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Vintage Soumak Rug

Vintage Soumak Rug

$3,700.00 $1,850.00

4’3 x 6’7

Antique Soumak rug (also spelled Sumak) – This construction technique produces a flat-weave rug that is thick, strong and exceptionally durable. However, they are also stronger than kilims.

SKU: 30282 Category:

Description

Vintage Soumak Rug

Vintage Soumak rug (also spelled Sumak) – This construction technique produces a flat-weave rug that is thick, strong and exceptionally durable. However, they are also stronger than kilims. Soumak carpets used to produce decorative patterns therefor they are unique. Rather than as a structural element. Antique Soumak rug  generally very finely woven and feature richly detailed motifs. Traditionally, these spectacular flat-weave carpets become decorated with ancient symbols, tiny birds and geometric animals. Many of these geometric patterns and tribal symbols become associated with the Shahsavan tribe. In the 17th century, these influential warriors served as the personal bodyguards to Shah Abbas according to historic legends. The Shahsavan, who used Soumak weaving techniques widely, inhabited modern-day Azerbaijan and parts of Northwest Persia near Ardabil.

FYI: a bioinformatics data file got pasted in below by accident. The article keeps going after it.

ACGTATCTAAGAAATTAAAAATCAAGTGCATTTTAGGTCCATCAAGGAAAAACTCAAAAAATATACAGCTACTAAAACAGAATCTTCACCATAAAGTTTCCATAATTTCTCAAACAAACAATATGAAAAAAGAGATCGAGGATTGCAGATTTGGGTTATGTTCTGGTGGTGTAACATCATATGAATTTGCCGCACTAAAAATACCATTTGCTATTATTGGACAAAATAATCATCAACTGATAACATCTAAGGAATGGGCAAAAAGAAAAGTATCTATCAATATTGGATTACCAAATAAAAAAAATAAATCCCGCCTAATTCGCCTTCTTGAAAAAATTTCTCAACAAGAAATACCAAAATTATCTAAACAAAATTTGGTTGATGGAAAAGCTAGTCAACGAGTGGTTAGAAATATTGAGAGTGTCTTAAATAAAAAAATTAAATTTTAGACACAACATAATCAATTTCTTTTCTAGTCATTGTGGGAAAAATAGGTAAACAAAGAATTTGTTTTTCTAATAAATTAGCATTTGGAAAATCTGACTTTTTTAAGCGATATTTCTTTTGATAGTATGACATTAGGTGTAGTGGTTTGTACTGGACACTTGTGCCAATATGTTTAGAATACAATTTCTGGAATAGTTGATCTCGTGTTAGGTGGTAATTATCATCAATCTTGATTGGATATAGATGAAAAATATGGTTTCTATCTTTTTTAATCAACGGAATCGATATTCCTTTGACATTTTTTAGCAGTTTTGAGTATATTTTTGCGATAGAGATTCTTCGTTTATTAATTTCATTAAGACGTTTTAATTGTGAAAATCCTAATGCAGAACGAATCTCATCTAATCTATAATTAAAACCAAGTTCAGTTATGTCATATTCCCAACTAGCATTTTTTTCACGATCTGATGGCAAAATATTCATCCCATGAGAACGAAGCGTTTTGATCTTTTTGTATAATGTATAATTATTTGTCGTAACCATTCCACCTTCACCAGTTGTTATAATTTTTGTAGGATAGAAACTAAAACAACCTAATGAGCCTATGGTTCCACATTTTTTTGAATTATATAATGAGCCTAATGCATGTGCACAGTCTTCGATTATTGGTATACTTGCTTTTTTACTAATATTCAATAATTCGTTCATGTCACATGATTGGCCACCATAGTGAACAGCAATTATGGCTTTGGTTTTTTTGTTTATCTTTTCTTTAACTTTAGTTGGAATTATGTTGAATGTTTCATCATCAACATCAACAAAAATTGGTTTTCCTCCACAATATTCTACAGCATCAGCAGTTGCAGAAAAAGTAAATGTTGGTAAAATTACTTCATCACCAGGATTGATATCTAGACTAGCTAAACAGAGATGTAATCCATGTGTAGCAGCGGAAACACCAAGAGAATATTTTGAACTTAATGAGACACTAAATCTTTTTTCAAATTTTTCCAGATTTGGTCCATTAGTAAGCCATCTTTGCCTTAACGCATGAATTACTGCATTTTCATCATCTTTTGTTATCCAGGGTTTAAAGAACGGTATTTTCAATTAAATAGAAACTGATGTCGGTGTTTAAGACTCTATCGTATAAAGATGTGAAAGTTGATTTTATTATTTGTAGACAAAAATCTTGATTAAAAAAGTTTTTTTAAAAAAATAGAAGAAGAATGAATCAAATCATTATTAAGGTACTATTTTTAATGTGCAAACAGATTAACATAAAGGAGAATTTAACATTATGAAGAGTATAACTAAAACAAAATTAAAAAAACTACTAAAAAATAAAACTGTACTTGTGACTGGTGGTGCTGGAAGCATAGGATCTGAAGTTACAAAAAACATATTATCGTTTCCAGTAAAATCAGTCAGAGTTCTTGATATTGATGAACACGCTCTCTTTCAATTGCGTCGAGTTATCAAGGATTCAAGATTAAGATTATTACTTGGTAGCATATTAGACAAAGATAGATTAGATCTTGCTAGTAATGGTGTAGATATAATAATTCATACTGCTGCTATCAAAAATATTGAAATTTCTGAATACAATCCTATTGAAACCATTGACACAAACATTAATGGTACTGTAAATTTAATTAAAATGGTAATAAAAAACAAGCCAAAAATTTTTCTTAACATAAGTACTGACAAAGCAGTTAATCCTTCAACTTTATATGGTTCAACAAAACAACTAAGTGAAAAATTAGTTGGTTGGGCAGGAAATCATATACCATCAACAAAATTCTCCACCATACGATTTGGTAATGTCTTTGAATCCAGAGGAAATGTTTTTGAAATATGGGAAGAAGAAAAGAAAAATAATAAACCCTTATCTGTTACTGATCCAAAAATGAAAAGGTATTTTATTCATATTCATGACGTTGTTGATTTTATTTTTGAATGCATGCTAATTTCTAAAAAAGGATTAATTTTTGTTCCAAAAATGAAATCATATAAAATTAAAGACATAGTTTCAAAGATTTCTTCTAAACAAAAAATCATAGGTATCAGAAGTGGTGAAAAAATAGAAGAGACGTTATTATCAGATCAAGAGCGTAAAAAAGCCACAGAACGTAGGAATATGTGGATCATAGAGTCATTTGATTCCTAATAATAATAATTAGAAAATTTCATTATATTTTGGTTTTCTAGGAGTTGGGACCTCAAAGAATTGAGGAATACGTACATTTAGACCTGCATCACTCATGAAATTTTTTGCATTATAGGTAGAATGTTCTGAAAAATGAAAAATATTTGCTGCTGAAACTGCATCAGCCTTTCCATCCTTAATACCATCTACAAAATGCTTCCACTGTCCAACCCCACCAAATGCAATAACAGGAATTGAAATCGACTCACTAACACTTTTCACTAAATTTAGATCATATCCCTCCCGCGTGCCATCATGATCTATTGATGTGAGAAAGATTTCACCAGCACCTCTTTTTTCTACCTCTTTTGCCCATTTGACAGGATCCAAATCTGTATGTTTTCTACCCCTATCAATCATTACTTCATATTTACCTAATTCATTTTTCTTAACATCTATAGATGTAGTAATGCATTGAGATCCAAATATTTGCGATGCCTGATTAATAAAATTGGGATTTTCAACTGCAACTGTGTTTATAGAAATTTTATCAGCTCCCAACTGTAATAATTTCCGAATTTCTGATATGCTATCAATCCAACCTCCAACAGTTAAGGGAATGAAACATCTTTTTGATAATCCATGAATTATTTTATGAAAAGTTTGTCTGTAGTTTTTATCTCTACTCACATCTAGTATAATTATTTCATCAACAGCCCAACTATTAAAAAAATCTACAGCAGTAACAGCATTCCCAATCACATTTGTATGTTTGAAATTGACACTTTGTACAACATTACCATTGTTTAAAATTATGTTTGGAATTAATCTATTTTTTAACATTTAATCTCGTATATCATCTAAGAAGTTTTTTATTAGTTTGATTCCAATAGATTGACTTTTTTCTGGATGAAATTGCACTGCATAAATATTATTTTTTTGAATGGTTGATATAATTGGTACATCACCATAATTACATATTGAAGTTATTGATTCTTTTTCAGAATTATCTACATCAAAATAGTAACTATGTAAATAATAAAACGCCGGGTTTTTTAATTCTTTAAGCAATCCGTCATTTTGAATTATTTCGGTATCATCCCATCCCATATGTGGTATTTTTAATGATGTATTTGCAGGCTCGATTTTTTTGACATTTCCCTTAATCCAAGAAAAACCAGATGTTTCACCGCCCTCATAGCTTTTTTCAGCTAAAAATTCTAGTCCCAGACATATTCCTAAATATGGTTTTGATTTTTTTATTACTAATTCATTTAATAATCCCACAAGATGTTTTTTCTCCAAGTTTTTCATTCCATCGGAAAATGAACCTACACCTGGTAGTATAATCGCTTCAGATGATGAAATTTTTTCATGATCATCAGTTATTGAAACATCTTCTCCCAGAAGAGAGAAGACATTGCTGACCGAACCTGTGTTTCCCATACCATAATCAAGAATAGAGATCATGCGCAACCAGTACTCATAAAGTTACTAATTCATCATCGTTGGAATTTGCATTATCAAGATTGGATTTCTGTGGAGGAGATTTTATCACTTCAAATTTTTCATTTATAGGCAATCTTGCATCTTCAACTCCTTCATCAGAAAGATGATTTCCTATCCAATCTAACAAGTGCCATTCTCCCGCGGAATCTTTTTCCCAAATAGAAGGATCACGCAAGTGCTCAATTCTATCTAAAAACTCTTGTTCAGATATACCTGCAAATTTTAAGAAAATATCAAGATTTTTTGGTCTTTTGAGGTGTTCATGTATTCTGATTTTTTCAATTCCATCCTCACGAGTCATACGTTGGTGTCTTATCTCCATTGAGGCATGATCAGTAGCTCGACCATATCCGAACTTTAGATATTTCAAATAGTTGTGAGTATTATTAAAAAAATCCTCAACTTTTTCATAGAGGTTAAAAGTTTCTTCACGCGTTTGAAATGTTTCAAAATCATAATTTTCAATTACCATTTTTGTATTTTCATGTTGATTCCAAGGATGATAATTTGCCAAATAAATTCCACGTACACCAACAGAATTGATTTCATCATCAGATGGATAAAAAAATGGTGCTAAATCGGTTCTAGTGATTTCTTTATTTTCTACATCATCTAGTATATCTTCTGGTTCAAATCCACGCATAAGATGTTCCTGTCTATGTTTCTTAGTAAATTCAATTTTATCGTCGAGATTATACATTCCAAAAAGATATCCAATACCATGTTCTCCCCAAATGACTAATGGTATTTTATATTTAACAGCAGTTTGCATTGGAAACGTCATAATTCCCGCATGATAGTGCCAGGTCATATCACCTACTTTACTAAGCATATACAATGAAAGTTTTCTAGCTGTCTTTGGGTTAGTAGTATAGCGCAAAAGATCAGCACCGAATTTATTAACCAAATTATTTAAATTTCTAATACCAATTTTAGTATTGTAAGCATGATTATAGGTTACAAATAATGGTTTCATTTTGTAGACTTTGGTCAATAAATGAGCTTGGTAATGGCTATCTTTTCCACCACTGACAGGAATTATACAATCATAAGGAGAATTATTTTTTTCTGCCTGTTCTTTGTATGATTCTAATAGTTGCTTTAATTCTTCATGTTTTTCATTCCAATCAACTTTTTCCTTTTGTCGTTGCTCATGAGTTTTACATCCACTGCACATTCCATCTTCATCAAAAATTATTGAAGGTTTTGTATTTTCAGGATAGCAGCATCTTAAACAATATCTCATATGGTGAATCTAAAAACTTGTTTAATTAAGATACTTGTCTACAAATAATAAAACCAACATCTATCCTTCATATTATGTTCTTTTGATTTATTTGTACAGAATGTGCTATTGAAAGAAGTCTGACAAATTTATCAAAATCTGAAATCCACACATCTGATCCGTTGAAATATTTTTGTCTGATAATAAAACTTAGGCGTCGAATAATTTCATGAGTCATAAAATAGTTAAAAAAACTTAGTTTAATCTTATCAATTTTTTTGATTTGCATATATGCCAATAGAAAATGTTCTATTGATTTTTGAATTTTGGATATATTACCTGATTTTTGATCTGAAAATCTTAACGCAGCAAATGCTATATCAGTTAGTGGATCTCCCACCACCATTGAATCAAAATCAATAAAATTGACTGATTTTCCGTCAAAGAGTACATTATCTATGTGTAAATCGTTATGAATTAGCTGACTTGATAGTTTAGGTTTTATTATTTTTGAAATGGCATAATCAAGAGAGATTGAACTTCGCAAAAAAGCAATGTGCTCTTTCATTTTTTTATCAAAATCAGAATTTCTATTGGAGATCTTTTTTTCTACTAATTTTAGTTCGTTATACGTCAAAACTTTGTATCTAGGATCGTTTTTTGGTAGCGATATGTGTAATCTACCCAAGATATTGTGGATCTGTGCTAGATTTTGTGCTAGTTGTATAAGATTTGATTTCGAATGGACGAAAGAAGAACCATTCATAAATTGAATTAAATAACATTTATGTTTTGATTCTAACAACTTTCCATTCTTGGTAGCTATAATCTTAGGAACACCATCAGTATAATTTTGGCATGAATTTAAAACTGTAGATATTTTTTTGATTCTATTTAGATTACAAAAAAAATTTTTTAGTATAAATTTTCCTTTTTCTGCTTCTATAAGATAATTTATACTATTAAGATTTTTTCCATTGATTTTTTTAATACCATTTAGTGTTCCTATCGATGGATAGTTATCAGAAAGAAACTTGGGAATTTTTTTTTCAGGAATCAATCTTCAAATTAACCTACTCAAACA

Soumak Production

Soumak rugs woven in various carpet producing regions, the designs they feature are exceptionally diverse. Although fairly rare compared to pile carpets and traditional. Kilims, Soumak rugs feature grand medallions, finely executed repeating patterns. Persian garden designs and tribal motifs surround by multiple sets of richly detailed borders. Antique Soumak rugs make outstanding floor coverings. The technique used to construct bags, trappings, saddle covers, decorative bed spreads and functional household items. Like other regional handicrafts, Soumak rugs are highly decorative. Diverse textile pieces that flatter modern furnishings and soften minimalist interiors very well.

Furthermore, Soumak or Sumak is a type of brocading or flat-woven pile. Thicker than a kilim carpet, it is accomplished by looping the yarn. Horizontally around successive pairs of warps in between passes of over-under wefting. When compressed vertically with a weaver’s comb, the resultant texture looks like cabling rising slightly from the surface of the rug. Where this technique was widely practiced, but it certainly was not invented there. Antique Soumak became practiced extensively across the antique rug producing world.

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